Goldberg also became costly, earning a guaranteed contract in the millions of dollars, so he didn’t make the jump to the WWE after Vince McMahon acquired the remnants of early WCW in 2001. But he got there soon enough, arriving in 2003 after a successful detour in All-Japan Wrestling, and immediately was placed into high-profile feuds. Goldberg was, after all, perhaps the biggest homegrown WCW star of the “Monday Night War” era. (Most of that company’s other notable names—Rey Mysterio, Chris Jericho, Eddie Guerrero, Chris Benoit, even Booker T—achieved greater fame after coming to WWE.) So Goldberg, for a time, could serve as a “fantasy booking” offering to the fans: beating the Rock, Chris Jericho (who had memorably trolled him in WCW), Triple H, and finally Brock Lesnar in a WrestleMania 20 match that would be the last for both men in the company for a long time. He also took some beatings, albeit not many, with Triple H’s heel stable Evolution putting a bounty on his head and powerhouses like Mark Henry trying to collect on it.
After 2004, it seemed like there wasn’t much left for Goldberg in wrestling. He was 38, still reasonably fit (if nagged, like all aging grapplers, by various injuries), and he had done his thing, which entailed winning most of his matches in rapid-fire, crushing fashion. He did this over and over, such that by the time he beat Lesnar at WrestleMania 20 to an antagonistic crowd reaction, it didn’t seem like there was much fan demand left for his steamroller routine. He came, he conquered, and the audience had seen enough.
Then in 2016, Bill Goldberg came back. He was 49, and hardly as spry as he used to be, but he looked roughly the same, if slightly reduced in size and grandiosity: big traps, bald head, goatee, glowering stare. He entered a WWE caught in the throes of real-life tough guy Brock Lesnar’s seeming invincibility, and he offered a way of complicating that paradigm. Somehow, Goldberg was booked in such a way that he gave Lesnar pause. He squashed him at the 2016 Survivor Series, squashed then–Universal Champion Kevin Owens at Fastlane 2017, and finally lost a short but poignant match at WrestleMania 33 to Brock Lesnar, potentially vanquishing Goldberg once and for all. Goldberg, whose arsenal now consisted of a rapid-fire spear and jackhammer, didn’t have any other tools in his toolkit; Lesnar was once again the WWE’s immovable object at the top of the title picture. A year later, he went into the WWE Hall of Fame—and, I assumed, into retirement.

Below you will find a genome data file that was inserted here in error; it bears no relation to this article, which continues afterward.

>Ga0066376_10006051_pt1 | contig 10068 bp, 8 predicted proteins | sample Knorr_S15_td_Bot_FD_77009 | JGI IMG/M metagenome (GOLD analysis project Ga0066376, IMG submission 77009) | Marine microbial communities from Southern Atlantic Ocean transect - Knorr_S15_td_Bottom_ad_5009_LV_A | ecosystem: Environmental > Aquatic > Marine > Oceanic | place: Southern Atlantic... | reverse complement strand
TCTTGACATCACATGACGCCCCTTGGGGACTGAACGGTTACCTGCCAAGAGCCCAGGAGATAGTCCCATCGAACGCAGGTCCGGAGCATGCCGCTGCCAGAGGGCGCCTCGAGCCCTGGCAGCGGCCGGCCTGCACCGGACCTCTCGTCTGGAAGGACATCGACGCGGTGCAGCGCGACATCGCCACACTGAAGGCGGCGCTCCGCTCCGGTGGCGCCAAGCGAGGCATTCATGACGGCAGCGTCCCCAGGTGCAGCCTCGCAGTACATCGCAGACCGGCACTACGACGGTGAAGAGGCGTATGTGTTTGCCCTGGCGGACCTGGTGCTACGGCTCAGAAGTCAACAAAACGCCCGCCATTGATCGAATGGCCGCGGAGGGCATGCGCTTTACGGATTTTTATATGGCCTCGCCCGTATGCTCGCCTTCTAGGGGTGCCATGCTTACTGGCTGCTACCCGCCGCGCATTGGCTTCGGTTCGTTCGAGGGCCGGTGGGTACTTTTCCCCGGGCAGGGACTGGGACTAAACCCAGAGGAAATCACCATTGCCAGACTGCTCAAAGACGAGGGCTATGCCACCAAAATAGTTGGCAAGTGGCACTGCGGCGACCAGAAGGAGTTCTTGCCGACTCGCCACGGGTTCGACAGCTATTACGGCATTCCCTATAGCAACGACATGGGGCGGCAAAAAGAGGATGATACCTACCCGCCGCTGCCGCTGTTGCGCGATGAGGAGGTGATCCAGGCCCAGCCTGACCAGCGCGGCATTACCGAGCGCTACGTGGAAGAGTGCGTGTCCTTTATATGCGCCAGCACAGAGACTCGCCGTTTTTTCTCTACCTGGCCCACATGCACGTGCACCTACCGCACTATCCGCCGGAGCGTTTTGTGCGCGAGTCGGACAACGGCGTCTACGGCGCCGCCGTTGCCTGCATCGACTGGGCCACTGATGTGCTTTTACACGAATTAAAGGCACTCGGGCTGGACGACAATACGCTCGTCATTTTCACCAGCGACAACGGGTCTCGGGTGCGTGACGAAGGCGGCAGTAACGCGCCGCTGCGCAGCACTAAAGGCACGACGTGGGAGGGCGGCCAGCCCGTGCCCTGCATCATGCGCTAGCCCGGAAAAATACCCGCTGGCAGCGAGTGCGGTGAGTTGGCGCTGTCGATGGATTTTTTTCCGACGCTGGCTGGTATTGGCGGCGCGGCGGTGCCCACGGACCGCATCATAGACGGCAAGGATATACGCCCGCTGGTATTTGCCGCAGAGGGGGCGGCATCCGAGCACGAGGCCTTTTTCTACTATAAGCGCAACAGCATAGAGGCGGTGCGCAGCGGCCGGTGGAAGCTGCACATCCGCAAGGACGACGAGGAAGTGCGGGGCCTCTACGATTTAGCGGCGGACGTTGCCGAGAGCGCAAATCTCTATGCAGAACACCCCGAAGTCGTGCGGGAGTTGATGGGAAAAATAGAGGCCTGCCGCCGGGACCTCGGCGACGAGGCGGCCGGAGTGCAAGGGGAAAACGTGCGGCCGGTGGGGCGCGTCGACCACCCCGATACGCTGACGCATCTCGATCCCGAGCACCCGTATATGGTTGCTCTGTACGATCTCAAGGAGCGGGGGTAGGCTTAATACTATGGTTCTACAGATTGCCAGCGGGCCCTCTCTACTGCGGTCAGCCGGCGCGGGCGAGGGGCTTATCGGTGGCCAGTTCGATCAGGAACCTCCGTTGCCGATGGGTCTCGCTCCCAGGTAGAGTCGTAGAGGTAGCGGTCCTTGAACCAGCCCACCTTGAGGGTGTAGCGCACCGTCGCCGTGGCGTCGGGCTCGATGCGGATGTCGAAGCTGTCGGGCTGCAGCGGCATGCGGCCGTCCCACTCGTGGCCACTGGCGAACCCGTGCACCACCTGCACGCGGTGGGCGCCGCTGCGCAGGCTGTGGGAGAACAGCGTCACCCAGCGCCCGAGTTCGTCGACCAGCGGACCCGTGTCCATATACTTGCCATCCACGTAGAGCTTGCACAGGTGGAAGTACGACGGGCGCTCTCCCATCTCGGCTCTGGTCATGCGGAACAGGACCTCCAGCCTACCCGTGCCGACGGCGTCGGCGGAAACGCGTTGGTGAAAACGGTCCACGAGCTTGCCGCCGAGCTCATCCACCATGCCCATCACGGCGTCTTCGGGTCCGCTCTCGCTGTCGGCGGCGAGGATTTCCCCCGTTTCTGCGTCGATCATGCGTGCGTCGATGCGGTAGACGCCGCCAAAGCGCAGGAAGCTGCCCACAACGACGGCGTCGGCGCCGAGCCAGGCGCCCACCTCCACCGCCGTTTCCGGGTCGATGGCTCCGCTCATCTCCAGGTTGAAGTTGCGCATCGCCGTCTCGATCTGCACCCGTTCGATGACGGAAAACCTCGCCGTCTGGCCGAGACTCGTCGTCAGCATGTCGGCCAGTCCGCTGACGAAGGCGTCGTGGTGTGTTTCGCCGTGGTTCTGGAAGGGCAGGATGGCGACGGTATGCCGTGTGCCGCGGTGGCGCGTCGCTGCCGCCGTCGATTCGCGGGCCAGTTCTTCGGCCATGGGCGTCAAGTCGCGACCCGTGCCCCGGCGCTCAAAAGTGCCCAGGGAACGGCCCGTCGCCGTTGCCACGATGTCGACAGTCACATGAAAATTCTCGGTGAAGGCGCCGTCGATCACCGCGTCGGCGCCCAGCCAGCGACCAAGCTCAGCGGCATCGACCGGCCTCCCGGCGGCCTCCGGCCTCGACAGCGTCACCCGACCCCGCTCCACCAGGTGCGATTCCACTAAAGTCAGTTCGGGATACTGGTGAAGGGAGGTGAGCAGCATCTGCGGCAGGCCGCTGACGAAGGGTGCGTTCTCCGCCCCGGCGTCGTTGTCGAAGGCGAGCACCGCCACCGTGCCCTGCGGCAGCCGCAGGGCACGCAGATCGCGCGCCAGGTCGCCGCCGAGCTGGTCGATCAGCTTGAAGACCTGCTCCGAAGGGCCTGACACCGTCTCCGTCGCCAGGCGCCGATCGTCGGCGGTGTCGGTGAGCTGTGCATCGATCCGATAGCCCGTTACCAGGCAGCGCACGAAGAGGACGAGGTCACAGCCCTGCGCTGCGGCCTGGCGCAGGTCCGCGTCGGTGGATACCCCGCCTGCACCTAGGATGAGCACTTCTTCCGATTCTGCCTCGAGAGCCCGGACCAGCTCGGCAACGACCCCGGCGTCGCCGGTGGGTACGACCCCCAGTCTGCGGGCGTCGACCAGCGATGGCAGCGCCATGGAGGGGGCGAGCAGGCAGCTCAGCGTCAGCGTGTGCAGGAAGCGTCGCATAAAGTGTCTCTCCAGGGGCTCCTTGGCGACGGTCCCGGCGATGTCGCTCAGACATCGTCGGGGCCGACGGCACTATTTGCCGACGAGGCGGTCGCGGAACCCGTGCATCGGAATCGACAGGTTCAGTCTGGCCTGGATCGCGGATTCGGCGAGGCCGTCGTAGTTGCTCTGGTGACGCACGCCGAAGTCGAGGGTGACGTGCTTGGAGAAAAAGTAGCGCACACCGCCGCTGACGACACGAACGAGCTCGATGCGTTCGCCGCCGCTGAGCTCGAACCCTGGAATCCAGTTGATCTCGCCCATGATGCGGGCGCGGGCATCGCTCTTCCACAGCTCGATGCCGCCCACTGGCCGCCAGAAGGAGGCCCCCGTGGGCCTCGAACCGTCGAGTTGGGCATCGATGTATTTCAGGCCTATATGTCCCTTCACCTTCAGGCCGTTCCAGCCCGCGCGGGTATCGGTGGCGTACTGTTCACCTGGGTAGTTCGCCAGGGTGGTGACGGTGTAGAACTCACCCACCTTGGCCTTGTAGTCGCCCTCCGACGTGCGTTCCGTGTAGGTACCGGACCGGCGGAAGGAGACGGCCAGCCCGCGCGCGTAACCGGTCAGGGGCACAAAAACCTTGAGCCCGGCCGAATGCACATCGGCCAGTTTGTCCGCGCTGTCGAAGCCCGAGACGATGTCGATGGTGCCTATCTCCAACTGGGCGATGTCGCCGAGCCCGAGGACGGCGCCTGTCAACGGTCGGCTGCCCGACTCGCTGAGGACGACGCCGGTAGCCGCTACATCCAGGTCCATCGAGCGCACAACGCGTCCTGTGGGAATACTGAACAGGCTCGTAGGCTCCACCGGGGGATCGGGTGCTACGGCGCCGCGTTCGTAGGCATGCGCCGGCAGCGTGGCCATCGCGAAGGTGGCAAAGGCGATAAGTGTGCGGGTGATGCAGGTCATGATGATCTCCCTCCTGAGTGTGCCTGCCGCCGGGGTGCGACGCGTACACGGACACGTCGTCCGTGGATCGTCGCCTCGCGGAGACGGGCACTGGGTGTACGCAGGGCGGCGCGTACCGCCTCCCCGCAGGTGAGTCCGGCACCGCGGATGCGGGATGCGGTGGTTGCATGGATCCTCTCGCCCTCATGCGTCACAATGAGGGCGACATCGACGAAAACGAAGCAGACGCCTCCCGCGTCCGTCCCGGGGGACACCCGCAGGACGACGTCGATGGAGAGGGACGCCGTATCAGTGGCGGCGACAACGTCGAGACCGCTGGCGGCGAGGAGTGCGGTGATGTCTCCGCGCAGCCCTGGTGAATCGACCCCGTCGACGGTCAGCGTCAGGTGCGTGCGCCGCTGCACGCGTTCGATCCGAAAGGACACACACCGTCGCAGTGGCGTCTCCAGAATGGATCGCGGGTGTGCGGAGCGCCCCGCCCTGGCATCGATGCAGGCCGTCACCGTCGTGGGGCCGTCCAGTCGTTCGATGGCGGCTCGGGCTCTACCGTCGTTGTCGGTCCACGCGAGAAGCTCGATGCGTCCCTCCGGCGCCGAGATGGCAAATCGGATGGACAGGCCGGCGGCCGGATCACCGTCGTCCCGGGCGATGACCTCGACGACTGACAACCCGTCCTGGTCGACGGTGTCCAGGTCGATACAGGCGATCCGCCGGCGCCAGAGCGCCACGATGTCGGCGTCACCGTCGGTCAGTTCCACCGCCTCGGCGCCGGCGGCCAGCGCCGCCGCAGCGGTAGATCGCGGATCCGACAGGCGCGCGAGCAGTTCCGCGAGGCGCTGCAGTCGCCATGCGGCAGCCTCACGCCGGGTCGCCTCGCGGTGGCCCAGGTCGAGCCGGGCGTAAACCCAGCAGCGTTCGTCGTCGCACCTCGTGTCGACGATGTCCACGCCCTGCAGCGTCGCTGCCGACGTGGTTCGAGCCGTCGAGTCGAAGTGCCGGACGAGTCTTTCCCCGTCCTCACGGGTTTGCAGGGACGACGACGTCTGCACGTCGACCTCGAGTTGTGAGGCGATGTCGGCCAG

But this is wrestling, and invincible wrestlers yield to nothing, even the passage of time. Goldberg returned to have a painfully bad match against the Undertaker at Super Showdown 2019, in which he was concussed, and then a decent match against Dolph Ziggler at that year’s SummerSlam, which seemed to be a way of writing off the miserable prior showing against ’Taker. Once again, I figured this was it for Goldberg: He had squashed someone else like a bug, and now he could rest.
Not so. Much as the WCW took Goldberg, whom they had painstakingly built into a 173-0 force, and had him lose to Kevin Nash at Starrcade ’98, the WWE decided to take Bray Wyatt, whom they had rebuilt into the indestructible and hugely popular Fiend, and had him lose to Goldberg. And he lost, despite the Fiend’s seeming infallibility, in humiliating but Goldberg-style fashion: spears followed by a very unsteady jackhammer, a 1-2-3 count, and the Fiend’s nigh-instantaneous resurrection and sudden disappearance while Goldberg celebrated his victory.
The question remains: whither Goldberg? There is obviously a certain nostalgia value, a certain vintage cachet, that surrounds Goldberg. Although he was in his 30s when he emerged, he was still a critical part of the wrestling youth movement that preceded the subsequent youth movement of Randy Orton, John Cena, and Dave Bautista.
The fan in me, eyes always glued to the WCW product, remembers Goldberg as some kind of major advance in the sport, an evolutionary step forward. He was, quite simply, the man who beat everyone, the man who was booked to beat everyone; there was nothing like it that I could recollect. Streaks had always been part of the sport, but rarely had they received this attention: Monster heels like Kamala and King Kong Bundy entered territories and usually didn’t even go off their feet until they suffered a crushing loss to the local hero before departing; the similarly unbeatable Road Warriors ran roughshod over other tag teams in short, Goldberg-style matches that obscured their grappling inexperience. The Undertaker’s WrestleMania streak, ended by Brock Lesnar at the 30th iteration of that event, was more an acknowledgement of the dead man’s main-event prowess than his overall win-loss record, as he won and lost his share of matches between those dates.
Goldberg, however, embodied his own special streak. He had the spear, the jackhammer, and 173 wins in a row. He had huge trapezius muscles and a goatee. And here he is in 2020, still the Universal Champion, still haunting our fantasy booking dreams. Nobody can think of anything better than the best, no one can beat the unbeatable Goldberg, and they won’t until the WWE decides to beat him again.
Oliver Lee Bateman is a journalist and sports historian who lives in Pittsburgh. You can follow him on Twitter @MoustacheClubUS and read more of his work at oliverbateman.com.